If I'm honest I wasn't particularly looking forward to running the London this year. The weekend jaunt to the Capital with the clubmates is always a great weekend, but in the proceeding weeks I almost wished that I was just going down to spectate, not compete. I had gradually become disillusioned over the last year or so with,what I considered the negative side of running-the high race costs,the charity involvement, the whole commercial side of things. After London I would concentrate on low cost,local,low key running or even cut back on the amount of competitive running I did full stop. That was until yesterday.
I was aiming again for a sub 3 hour performance. My best time ,well only road marathon time was set in last years race at 2hrs 56.30 something. If I bettered that it would be a bonus. I had been putting in lots of miles,the majority of which were slow. The only runs I ever did at sub 8 min mile pace were races. The last race before London was The Friskney Half Marathon which I ran about half a minute slower than last year in 1 hour 24 .14. I was disappointed with this, and thought that maybe a sub 3 performance might even be out of the question. I finished yesterday in 2 hrs 54. 27 - taking about 2 minutes off my best. I managed to run a relatively steady paced run and thought that I might have managed 1 or 2 minutes faster, had it not been for aching thighs from around 8 miles.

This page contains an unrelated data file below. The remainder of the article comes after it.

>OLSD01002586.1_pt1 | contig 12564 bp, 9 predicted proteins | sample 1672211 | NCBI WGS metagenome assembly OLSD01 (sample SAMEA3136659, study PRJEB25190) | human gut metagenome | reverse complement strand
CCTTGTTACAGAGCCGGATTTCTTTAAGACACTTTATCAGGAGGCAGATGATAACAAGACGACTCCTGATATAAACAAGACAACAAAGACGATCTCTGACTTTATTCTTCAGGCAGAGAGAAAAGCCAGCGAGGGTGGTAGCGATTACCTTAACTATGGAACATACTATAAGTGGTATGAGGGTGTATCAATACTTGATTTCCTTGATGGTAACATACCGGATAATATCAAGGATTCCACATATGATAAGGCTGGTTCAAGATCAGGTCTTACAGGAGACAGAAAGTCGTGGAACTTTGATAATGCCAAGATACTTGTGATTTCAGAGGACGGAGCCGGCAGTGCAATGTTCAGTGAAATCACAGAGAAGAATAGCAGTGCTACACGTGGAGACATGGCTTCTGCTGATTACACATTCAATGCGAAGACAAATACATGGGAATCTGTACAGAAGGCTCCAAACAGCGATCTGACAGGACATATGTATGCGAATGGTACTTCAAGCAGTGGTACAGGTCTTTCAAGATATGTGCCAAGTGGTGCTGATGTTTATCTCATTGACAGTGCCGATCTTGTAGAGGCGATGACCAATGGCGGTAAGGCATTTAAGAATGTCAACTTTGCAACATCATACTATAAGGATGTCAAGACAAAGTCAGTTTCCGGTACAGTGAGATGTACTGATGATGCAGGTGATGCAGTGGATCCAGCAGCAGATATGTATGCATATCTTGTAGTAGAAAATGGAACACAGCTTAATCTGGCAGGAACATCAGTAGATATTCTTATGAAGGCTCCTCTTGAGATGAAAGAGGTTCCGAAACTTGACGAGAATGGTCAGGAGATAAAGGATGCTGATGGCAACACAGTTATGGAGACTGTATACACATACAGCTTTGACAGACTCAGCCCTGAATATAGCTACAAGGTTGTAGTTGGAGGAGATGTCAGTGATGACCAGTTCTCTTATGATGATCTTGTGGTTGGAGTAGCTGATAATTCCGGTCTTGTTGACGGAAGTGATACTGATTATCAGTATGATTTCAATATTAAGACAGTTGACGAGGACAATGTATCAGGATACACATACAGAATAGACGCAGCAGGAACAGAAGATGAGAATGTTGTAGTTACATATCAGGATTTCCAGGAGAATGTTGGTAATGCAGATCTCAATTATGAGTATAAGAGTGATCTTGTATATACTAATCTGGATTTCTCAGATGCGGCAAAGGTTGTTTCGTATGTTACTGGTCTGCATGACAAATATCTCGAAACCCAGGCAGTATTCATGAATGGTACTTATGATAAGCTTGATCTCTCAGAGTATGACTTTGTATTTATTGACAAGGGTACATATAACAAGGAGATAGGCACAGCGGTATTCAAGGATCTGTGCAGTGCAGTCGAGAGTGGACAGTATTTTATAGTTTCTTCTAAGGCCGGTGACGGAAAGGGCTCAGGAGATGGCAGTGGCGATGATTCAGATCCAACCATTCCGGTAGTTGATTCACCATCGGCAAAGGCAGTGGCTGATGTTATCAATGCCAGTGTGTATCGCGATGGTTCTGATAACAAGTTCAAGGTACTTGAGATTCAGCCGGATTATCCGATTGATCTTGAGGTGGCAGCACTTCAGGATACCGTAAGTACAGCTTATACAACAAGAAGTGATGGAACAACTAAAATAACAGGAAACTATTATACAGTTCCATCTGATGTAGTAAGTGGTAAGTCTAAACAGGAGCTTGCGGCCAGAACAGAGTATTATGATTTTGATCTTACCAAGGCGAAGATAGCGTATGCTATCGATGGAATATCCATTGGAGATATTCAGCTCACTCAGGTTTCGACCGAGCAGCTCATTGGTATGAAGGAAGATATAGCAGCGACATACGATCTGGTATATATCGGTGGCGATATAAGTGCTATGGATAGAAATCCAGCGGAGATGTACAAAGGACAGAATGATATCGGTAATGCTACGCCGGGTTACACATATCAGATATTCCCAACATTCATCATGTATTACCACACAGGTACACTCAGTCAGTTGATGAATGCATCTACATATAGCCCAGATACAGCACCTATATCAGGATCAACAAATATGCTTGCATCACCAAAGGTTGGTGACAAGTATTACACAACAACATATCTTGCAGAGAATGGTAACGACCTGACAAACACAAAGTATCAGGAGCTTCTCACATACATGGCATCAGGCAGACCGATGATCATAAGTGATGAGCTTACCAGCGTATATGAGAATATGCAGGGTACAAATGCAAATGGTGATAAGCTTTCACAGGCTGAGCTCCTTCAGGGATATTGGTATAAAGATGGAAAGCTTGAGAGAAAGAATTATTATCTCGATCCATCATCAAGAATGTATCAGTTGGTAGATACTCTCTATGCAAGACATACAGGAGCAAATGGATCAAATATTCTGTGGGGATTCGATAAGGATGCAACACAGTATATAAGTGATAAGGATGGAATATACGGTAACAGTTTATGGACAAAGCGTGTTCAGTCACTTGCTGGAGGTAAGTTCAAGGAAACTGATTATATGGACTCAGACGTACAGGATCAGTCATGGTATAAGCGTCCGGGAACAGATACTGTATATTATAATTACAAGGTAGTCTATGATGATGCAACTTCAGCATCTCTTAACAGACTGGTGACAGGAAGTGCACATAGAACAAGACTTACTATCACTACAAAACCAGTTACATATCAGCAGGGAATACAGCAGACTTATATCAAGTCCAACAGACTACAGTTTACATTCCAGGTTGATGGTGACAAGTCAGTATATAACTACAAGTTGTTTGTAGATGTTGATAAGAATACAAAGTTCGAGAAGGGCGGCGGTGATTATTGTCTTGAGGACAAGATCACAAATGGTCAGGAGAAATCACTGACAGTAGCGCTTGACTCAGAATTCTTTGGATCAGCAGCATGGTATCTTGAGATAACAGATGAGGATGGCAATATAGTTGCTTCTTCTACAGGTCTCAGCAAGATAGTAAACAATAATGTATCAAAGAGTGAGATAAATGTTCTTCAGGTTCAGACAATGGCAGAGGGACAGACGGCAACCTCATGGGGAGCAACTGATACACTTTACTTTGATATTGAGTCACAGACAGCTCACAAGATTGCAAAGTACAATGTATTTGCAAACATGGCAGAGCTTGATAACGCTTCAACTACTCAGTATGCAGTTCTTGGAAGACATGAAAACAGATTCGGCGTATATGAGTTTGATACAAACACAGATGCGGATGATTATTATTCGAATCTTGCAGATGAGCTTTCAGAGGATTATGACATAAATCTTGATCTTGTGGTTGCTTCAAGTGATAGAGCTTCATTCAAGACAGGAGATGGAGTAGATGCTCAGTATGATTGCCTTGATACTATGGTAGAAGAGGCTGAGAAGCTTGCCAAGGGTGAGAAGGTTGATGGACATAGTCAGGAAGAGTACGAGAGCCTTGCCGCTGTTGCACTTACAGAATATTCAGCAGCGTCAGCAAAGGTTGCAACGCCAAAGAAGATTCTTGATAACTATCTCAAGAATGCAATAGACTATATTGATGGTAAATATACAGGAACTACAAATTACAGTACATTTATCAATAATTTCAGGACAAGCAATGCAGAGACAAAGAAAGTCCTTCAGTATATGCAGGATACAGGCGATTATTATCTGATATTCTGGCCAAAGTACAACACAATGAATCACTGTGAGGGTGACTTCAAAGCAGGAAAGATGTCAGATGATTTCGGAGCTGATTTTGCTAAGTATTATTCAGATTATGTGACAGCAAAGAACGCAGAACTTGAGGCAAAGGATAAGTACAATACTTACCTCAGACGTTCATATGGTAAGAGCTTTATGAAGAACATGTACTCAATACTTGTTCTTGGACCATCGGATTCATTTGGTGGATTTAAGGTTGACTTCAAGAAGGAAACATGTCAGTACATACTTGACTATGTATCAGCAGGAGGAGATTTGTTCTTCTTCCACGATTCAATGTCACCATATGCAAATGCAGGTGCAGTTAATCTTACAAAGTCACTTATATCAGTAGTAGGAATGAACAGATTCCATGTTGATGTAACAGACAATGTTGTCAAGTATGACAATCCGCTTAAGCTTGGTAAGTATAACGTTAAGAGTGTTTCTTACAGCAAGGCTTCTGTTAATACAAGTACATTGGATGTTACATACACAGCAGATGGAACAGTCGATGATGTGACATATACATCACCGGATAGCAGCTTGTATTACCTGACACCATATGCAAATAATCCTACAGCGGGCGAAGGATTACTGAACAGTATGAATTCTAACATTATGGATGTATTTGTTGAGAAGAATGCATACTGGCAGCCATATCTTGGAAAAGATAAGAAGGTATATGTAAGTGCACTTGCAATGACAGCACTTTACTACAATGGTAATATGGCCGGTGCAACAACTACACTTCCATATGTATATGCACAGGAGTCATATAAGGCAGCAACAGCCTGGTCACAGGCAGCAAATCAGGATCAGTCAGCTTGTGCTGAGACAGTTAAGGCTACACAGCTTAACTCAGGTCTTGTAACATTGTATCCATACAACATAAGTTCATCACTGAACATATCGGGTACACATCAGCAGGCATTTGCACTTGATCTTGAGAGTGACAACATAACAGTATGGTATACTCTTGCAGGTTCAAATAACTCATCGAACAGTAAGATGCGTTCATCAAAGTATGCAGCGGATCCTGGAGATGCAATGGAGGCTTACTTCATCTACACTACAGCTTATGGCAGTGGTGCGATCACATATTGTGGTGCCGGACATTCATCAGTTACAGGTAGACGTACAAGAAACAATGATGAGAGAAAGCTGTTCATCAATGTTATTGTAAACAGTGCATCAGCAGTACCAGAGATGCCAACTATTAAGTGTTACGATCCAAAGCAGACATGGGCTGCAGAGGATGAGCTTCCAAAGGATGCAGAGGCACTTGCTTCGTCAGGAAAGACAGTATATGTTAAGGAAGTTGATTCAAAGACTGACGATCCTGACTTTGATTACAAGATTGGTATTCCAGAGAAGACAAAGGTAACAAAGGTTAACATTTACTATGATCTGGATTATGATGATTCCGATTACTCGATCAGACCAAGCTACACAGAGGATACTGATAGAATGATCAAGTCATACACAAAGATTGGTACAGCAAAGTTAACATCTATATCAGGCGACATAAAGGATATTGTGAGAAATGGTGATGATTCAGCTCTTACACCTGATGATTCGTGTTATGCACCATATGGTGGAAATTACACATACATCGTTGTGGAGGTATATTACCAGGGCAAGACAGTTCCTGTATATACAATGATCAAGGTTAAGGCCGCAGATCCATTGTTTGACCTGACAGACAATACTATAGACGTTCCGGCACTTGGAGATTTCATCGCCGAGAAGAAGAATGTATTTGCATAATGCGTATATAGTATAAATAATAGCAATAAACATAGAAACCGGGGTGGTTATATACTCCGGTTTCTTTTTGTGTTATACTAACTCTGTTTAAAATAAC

I awoke this morning feeling inspired. An event which I considered to sum up the worst aspects of running, has actually given me a buzz I have not felt for a while. In my quest for self I had,all but decided, that the way to go was to escape the mass participation events in favour of the tranquility of the trails. I had penciled in a couple of big trail runs this summer,but,at this moment feel the urge to do things a little faster. I find myself getting excited about the challenge of running a sub 2 hour 50 marathon.
I sometimes get this elitist view on running. Personally I get inspired by people who take things to extremes. However everyone has their own priorities in life, and for most running is just a small part of it. I tend to think of running, not only physically, but spiritually. It defines who I am and provides me with things I desire in life and have failed to find elsewhere. It has power. This morning thousands of people will be going to work, each with their own unique story to tell about their run in The London Marathon. Some will have succeeded,some will have failed, but all will be feeling that power- and that surely is a great thing.